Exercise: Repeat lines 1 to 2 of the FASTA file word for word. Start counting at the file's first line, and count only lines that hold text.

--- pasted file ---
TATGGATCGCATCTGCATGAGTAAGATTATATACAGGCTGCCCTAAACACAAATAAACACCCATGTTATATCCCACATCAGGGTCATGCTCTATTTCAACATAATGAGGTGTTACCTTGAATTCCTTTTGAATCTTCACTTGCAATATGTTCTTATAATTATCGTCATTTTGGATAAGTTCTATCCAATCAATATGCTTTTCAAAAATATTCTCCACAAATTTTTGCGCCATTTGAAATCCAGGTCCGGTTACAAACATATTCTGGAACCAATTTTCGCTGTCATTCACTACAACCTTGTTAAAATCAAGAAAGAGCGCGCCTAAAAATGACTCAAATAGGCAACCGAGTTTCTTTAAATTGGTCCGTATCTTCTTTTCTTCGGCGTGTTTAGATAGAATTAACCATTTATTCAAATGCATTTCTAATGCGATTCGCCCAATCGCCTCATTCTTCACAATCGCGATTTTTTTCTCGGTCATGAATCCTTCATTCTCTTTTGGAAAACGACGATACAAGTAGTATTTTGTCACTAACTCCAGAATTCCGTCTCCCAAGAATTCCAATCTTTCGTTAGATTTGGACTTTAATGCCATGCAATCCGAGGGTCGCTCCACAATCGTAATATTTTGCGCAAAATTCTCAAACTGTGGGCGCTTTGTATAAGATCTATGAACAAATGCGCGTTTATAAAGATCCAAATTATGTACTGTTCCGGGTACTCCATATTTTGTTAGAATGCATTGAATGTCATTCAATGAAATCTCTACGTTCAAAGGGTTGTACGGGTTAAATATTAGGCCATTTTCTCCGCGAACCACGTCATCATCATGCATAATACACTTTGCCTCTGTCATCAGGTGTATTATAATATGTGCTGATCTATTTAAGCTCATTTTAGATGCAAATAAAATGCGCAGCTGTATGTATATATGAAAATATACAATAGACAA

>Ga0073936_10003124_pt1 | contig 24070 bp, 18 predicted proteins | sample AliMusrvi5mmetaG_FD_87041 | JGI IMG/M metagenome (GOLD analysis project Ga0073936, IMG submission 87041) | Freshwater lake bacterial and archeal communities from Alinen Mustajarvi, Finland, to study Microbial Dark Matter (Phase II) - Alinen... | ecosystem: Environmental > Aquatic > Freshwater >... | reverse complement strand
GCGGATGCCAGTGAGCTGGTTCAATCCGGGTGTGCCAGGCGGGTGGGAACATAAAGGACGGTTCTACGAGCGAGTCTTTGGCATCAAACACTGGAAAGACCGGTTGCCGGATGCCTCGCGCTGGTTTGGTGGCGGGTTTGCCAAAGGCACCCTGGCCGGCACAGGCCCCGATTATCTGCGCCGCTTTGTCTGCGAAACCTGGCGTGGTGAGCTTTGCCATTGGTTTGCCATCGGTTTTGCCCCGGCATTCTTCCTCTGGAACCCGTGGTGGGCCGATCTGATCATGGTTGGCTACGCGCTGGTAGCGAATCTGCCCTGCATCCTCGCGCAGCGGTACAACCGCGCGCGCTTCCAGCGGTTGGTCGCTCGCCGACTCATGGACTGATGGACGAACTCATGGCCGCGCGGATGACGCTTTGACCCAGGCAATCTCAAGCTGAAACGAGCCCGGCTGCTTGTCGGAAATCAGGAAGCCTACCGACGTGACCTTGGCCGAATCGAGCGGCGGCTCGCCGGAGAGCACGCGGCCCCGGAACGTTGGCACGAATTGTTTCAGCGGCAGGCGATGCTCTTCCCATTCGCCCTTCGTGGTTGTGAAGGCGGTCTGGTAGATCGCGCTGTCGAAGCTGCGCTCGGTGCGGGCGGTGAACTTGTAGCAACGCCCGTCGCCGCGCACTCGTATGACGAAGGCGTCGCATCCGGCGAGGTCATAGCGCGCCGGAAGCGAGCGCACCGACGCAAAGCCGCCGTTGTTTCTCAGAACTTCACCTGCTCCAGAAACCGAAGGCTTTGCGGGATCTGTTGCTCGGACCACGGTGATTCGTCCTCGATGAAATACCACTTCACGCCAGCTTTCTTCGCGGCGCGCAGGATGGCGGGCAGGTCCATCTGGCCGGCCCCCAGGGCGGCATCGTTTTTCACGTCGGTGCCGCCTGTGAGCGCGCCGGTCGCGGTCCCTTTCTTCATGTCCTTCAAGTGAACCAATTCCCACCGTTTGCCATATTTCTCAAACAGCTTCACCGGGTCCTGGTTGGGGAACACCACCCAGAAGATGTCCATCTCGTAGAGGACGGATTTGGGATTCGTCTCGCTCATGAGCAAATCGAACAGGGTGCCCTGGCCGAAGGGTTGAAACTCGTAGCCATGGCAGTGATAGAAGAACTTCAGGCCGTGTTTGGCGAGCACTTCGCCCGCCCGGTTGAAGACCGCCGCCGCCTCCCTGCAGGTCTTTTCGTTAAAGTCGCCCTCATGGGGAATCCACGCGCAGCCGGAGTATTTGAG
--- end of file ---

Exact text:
TATGGATCGCATCTGCATGAGTAAGATTATATACAGGCTGCCCTAAACACAAATAAACACCCATGTTATATCCCACATCAGGGTCATGCTCTATTTCAACATAATGAGGTGTTACCTTGAATTCCTTTTGAATCTTCACTTGCAATATGTTCTTATAATTATCGTCATTTTGGATAAGTTCTATCCAATCAATATGCTTTTCAAAAATATTCTCCACAAATTTTTGCGCCATTTGAAATCCAGGTCCGGTTACAAACATATTCTGGAACCAATTTTCGCTGTCATTCACTACAACCTTGTTAAAATCAAGAAAGAGCGCGCCTAAAAATGACTCAAATAGGCAACCGAGTTTCTTTAAATTGGTCCGTATCTTCTTTTCTTCGGCGTGTTTAGATAGAATTAACCATTTATTCAAATGCATTTCTAATGCGATTCGCCCAATCGCCTCATTCTTCACAATCGCGATTTTTTTCTCGGTCATGAATCCTTCATTCTCTTTTGGAAAACGACGATACAAGTAGTATTTTGTCACTAACTCCAGAATTCCGTCTCCCAAGAATTCCAATCTTTCGTTAGATTTGGACTTTAATGCCATGCAATCCGAGGGTCGCTCCACAATCGTAATATTTTGCGCAAAATTCTCAAACTGTGGGCGCTTTGTATAAGATCTATGAACAAATGCGCGTTTATAAAGATCCAAATTATGTACTGTTCCGGGTACTCCATATTTTGTTAGAATGCATTGAATGTCATTCAATGAAATCTCTACGTTCAAAGGGTTGTACGGGTTAAATATTAGGCCATTTTCTCCGCGAACCACGTCATCATCATGCATAATACACTTTGCCTCTGTCATCAGGTGTATTATAATATGTGCTGATCTATTTAAGCTCATTTTAGATGCAAATAAAATGCGCAGCTGTATGTATATATGAAAATATACAATAGACAA

>Ga0073936_10003124_pt1 | contig 24070 bp, 18 predicted proteins | sample AliMusrvi5mmetaG_FD_87041 | JGI IMG/M metagenome (GOLD analysis project Ga0073936, IMG submission 87041) | Freshwater lake bacterial and archeal communities from Alinen Mustajarvi, Finland, to study Microbial Dark Matter (Phase II) - Alinen... | ecosystem: Environmental > Aquatic > Freshwater >... | reverse complement strand